of people in Evin and more in Gohardasht and other prisons in Tehran and in prisons
all over Iran were being executed.
The regime’s agents did not have the time to bury them one by one, so the only way was to bury them in mass graves. This method had been used occasionally in Tehran and other cities since 1981, but in 1988 it became a systematic procedure in the major cities.
A witness recalls: “The scale of the massacre was so vast that bodies of the executed were carried away on trucks to mass graves. I was able to see the truck from between metal window shades covered with a canvas sheet in order to hide the mess.”
Amnesty International recorded similar observations in its report: “One woman described to AI how she had dug up the corpse of an executed man with her bare hands as she searched for her husband’s body in Jadeh Khavaran cemetery in Tehran in August 1988 in a part of the cemetery colloquially known as Lanatabad,(the place of the damned), reserved for the bodies of executed political prisoners.
The list around th country
the country. They have been located by local residents, eyewitnesses, former prisoners, families of victims, or from testimonies by former prison officials.
1 – Ahwaz,
2 – Amol,
3 – Arak,
4 – Bandar Anzali,
5 – Borazjan,
6 – Gatchsaran,
7 – Gonbad,
8 – Gorgan,
9 – Hamedan,
10 – Isfahan,
11 – Kerman,
13 – Lahijan,
14 – Mashad,
West Azerbaijan Province
16 – Qazvin,
18 – Shiraz,
19 – Tabriz,
East Azerbaijan Province
20 – Tehran,
21 – Zahedan,
Sistan & Baluchistan Province
An investigation by Justice for Victims of 1988 Massacre in Iran (JVMI) that began in 2016 has traced the existence of 59 mass graves across Iran. The findings are based on eye-witness reports, information provided by family members of victims and documentary and photographic evidence from the sites.
The JVMI has published an interactive map that highlights the mass graves.
The desecration of a mass grave site in Ahvaz, southern Iran that contains the remains of at least 44 people who were extrajudicially executed would destroy vital forensic evidence and scupper opportunities for justice for the mass prisoner killings that took place across the country in 1988, said Amnesty International and Justice for Iran.
Photo and video evidence obtained by the NGO Justice for Iran and reviewed by Amnesty International shows bulldozers working on a construction project directly alongside the mass grave site at Ahvaz, as well as piles of dirt and construction debris surrounding the grave. Although the Iranian authorities have made no official announcements about Ahvaz, families learned through a construction worker that the plan is to ultimately raze the concrete block marking the grave site and build over the area.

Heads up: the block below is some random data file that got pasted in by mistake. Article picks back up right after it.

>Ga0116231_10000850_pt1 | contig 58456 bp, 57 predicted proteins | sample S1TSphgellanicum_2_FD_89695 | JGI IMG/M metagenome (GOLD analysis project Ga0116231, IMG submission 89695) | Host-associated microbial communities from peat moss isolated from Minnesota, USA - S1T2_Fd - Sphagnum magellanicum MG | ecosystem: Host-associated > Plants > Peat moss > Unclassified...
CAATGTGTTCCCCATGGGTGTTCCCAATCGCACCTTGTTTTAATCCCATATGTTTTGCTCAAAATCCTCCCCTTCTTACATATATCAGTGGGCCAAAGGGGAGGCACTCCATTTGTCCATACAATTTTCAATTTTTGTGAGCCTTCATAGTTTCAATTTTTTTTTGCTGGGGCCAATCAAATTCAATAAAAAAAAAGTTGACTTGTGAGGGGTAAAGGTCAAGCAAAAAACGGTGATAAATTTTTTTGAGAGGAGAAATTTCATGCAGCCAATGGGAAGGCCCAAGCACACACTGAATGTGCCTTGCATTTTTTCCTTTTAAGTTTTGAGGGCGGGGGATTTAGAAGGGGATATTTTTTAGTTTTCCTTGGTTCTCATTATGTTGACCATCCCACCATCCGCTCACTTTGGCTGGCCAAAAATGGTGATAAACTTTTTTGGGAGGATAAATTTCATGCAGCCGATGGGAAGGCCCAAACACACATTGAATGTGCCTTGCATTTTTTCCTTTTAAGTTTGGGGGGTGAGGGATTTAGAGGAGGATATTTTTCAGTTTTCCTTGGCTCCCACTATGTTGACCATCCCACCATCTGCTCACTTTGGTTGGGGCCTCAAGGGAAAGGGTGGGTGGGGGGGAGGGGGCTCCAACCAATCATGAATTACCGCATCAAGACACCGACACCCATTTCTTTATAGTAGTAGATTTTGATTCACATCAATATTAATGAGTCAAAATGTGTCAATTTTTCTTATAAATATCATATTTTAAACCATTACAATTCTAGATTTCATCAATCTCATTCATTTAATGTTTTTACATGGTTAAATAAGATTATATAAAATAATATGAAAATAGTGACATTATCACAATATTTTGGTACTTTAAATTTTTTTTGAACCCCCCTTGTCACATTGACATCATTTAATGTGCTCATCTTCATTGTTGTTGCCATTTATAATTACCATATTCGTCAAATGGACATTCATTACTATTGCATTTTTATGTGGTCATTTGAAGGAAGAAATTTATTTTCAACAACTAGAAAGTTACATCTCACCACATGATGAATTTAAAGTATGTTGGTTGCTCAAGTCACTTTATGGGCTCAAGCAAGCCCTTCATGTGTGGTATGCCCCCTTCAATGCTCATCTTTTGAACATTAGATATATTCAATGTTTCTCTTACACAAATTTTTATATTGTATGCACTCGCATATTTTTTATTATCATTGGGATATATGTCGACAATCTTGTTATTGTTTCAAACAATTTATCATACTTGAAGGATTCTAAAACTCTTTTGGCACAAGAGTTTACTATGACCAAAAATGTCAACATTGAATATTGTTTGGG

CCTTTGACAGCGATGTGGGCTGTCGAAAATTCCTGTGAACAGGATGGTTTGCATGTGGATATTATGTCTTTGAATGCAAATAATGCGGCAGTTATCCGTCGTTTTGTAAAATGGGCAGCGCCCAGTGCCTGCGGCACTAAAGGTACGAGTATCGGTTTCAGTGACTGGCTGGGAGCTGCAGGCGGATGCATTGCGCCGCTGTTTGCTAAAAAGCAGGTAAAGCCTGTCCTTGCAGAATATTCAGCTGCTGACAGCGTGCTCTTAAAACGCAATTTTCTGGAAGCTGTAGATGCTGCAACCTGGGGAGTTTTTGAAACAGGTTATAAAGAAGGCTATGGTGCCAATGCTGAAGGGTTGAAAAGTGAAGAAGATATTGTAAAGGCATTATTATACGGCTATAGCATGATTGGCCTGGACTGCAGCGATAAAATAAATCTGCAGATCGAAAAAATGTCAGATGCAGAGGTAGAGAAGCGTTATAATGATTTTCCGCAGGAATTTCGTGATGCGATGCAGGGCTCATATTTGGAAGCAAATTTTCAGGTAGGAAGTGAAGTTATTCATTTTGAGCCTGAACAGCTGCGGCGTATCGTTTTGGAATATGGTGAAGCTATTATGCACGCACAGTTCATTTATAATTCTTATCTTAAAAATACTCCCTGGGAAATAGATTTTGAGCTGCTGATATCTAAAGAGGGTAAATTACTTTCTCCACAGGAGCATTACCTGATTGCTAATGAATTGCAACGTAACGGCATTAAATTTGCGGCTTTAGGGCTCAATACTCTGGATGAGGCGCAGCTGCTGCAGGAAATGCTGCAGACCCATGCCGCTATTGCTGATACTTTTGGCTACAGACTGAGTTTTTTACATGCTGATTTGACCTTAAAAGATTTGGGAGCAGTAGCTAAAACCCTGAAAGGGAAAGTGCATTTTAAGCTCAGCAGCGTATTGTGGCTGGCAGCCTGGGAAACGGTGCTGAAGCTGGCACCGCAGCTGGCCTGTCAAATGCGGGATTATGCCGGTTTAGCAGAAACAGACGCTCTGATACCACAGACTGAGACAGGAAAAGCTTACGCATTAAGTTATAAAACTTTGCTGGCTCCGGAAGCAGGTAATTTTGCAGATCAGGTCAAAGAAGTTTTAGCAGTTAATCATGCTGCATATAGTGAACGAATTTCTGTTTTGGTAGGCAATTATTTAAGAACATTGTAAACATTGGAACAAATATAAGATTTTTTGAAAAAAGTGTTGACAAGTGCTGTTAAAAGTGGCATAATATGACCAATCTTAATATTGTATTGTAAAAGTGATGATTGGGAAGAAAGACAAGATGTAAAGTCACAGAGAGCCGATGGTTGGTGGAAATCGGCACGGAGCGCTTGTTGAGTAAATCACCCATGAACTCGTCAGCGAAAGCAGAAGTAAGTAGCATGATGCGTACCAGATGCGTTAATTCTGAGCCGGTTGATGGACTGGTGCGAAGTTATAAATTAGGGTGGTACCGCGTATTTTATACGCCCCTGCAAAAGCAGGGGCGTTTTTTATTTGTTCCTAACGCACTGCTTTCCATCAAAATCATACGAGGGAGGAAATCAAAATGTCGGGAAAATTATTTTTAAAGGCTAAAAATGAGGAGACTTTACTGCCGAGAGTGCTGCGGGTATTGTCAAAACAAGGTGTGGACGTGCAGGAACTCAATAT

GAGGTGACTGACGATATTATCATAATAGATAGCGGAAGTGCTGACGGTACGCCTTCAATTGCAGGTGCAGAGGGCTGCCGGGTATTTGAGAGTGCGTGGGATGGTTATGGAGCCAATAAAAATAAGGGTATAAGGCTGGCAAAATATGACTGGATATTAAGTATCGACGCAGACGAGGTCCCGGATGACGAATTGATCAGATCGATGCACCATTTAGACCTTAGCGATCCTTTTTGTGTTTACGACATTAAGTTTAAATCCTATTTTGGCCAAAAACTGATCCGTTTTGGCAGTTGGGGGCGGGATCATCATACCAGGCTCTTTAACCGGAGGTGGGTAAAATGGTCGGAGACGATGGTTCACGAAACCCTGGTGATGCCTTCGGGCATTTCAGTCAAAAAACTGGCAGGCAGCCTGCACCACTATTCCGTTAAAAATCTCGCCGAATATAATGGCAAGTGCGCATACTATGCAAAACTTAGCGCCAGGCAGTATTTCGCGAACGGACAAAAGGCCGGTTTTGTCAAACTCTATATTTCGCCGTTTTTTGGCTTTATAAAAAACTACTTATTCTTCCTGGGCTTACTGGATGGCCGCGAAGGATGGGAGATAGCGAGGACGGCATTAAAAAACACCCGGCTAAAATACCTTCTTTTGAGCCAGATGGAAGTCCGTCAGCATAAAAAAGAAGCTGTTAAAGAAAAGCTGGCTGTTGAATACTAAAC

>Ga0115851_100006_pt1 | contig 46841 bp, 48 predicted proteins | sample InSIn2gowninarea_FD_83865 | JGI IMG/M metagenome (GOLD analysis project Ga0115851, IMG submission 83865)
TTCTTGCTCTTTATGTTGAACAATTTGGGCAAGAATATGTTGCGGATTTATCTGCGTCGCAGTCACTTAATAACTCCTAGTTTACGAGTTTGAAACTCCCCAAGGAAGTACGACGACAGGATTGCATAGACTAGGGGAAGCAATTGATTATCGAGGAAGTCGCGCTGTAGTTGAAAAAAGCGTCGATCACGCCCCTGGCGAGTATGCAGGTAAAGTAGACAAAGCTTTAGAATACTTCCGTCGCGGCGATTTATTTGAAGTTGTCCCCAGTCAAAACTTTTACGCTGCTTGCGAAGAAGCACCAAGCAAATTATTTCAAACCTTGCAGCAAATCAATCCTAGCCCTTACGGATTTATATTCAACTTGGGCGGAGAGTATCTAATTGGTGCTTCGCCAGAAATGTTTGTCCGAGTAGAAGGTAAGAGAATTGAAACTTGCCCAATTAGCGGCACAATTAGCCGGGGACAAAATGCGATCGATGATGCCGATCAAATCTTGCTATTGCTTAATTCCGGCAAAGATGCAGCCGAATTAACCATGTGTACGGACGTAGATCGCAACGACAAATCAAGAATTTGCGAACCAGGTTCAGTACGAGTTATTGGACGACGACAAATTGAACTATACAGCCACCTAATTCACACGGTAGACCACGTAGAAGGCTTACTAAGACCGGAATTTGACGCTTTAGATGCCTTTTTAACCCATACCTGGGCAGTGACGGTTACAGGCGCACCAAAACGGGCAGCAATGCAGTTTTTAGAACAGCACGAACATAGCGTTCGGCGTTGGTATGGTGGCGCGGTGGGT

Following the disclosure of a plan to desecrate the graves of MEK martyrs massacred by the Iranian officials in Ahwaz and Mashhad, Iran also resorted to the same crime in the city of Tabriz, northwestern Iran.
According to MEK supporters, on June 22, 2017, the Iranian regime in Wadi Rahmat in Tabriz, where the martyrs of the unknown MEK slain massacred in 1988 are buried, the regime began to raze and demolish the graves of the martyrs using construction machinery.
MEK reporters say that six people were involved in this heinous crime at the site. They removed the stones on the graves and threw them away and then poured 10 centimeters of concrete onto the graves.
The Iranian authorities must urgently stop the destruction of a mass grave in the southern city of Ahvaz said Amnesty International today, launching a campaign to urge authorities to protect the site, where dozens of prisoners killed during a wave of mass extrajudicial executions in August and September 1988 are buried.
Construction near the area began earlier this year. Recent footage obtained by the organization shows the site is gradually being buried beneath piles of construction waste. The campaign is being launched along with a video highlighting the imminent risks posed to the site.
“Bulldozing the mass grave at Ahvaz will destroy crucial forensic evidence that could be used to bring those responsible for the 1988 mass extrajudicial executions to justice. It would also deprive families of victims of their rights to truth, justice and reparation, including the right to bury their loved ones in dignity. By joining Amnesty International’s campaign, people can help to press Iran’s authorities to stop the imminent destruction of the site,” said Philip Luther, Amnesty International’s Research and Advocacy Director for the Middle East and North Africa.
“Instead of desecrating the mass grave with piles of rubbish and waste and further tormenting families, who face repression for their efforts to protect the memory of their loved ones, the authorities should be upholding their duty to preserve all Iran’s mass grave sites so that investigations can be carried out into the 1988 extrajudicial executions and other mass killings.”
This month marks 29 years since the mass prisoner killings took place across the country.
The organization is calling on people to join the campaign by sending appeals to Ahvaz City Council and Iran’s High Council for Human Rights, amongst other targets, and promoting the hashtag #MassGraves88 on social media.